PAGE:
Last edited by Coalboard; 09-02-2009 at 19:42.
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Default 09-02-2009, 21:06

Here's a few faces to put to some notorious names you know, photo taken by Bconfined as he was in the tunnel;
At the back is the slight figure of the-fettler, from the left Morrisey, Coalboard with hangover, Tarboat with tea cosy at the back, Boboil at the front minus dog and a mysterious ANother

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Default 22-04-2009, 14:42



Some info about the Little Hulton Slags:

"It was the biggest stuff rook in the world and the tip for colliery waste from several pits belonging to Manchester Collieries Ltd that were situated in Tyldesley, Walkden and Little Hulton, including what was the biggest colliery in the now defunct Lancashire coalfield: Mosely Common."

Some more information, Someones personal account:

"The colliery waste tips of the former UK coalfields were often smouldering: spontaneous combustion of small coal within the tips shale was the cause. The stuffrooks at the back of my grandma's were one of my playgrounds as well. They too were always on fire.

They were constantly sprayed from rusty old pipes with water that was pumped up from the pit that had created these rooks but which had closed in the 1930s. The pit served as a pumping pit for other local collieries that were still functioning when I was a child. The water from the pits was usually a bright orangey-yellow colour caused by the iron pyrites in the bands of ironstone that is often found within Lancashire coal seams. We called such water "okreh water", a Lancashire corruption of "ochre water" no doubt. A good example of "okreh water" can still be seen at Worsley where the Bridgwater Canal water is coloured fby the pit water draining out of the coal workings at Worsley Delph.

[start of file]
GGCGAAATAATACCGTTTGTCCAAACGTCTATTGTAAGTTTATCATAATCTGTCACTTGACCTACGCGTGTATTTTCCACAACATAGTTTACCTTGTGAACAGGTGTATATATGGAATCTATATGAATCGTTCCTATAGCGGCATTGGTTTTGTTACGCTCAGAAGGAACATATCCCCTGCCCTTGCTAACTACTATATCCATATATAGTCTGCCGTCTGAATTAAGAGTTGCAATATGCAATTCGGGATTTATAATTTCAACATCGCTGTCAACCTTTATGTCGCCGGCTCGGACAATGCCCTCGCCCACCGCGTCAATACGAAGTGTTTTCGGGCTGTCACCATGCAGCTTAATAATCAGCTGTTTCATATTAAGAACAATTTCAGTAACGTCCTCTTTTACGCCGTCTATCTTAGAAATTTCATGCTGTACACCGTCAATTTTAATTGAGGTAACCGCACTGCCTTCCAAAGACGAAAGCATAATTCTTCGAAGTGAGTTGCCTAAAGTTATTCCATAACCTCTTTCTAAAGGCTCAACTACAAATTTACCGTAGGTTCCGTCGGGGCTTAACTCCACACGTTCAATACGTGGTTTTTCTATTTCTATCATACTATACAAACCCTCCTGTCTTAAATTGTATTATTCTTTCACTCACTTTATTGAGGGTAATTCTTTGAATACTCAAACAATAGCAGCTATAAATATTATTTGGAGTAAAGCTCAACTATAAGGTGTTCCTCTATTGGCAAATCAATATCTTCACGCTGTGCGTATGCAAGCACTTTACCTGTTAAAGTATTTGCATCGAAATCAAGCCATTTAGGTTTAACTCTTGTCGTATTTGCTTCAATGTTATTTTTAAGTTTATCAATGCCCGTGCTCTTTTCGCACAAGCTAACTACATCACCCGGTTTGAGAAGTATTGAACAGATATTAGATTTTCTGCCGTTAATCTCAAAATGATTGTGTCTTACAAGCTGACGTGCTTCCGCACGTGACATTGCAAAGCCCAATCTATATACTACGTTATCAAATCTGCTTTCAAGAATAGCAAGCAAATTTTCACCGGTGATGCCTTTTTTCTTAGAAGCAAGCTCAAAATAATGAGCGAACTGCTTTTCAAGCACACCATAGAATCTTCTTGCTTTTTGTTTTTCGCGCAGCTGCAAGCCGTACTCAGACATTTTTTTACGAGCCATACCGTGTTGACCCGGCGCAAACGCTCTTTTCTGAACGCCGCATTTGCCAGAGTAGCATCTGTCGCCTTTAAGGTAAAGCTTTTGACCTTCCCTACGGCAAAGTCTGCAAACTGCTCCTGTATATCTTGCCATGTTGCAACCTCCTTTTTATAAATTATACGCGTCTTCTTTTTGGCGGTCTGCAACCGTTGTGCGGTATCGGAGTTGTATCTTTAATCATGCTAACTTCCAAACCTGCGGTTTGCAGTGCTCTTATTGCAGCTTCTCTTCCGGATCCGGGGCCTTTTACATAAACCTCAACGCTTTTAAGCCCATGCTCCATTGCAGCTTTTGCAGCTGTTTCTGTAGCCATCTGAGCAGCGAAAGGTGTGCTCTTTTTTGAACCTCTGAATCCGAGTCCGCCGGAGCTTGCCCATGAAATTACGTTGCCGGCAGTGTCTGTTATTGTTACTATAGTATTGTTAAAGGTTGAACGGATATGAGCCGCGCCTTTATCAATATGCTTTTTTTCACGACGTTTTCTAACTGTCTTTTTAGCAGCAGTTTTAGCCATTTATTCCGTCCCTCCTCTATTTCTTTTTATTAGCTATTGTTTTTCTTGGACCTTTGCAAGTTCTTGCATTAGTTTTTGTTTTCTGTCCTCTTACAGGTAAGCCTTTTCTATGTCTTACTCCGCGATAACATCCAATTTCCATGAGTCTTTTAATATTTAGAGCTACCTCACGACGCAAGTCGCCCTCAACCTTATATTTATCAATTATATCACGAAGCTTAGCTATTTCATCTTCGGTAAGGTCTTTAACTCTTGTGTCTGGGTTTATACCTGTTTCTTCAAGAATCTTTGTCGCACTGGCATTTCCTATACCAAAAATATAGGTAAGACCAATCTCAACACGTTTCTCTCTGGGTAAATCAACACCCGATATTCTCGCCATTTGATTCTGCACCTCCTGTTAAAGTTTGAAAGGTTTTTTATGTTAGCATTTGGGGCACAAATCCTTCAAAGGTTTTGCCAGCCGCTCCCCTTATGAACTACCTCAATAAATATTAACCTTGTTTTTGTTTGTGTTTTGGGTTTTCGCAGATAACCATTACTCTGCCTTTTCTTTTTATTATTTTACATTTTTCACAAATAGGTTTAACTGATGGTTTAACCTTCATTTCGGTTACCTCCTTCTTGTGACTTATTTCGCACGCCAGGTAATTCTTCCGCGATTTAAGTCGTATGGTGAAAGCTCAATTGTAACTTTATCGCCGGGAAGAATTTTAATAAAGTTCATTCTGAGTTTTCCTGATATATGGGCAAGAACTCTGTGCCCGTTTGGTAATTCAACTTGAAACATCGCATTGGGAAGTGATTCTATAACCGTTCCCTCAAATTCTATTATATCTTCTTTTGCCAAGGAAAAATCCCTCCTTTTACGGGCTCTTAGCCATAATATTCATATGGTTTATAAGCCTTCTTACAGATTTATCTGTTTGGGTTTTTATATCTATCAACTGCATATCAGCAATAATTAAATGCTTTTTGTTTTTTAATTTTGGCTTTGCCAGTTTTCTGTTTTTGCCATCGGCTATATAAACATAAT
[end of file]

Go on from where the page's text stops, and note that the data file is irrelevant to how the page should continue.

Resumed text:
The sulphurous smell of the old tips, mentioned above by pOb36, was because most Lancashire coal did in fact have a high sulphur content. Sometimes the fires within the tips had burned so fiercely over the years that only a thin surface crust of shale was left and it happened not infrequently that people - all too sadly often children - fell through this crust to their deaths. That's why watchmen used to chase us off the smouldering rooks of my childhood. However, the coal companies, and later the National Coal Board, made use of this spontaneous combustion because the bright red shale left after the rook had burnt out was sold as an aggregate that was very useful for road building and making tennis courts. The "Old Man of Parr", a bright red shale outcrop of a burnt out rook was the only remnant of the once extensive Ashton's Green Colliery (closed in the early 1930s)in Parr, St. Helens when the Derbyshire Hill council estate was built around it. It has been long since landscaped. Likewise the "Seven Sisters" at Bryn, which I knew as the "Wigan Alps": they were formerly huge mountains of waste from the Garswood Hall Colliery (closed 1953)."


M38 REP

Last edited by sneak; 22-04-2009 at 14:47.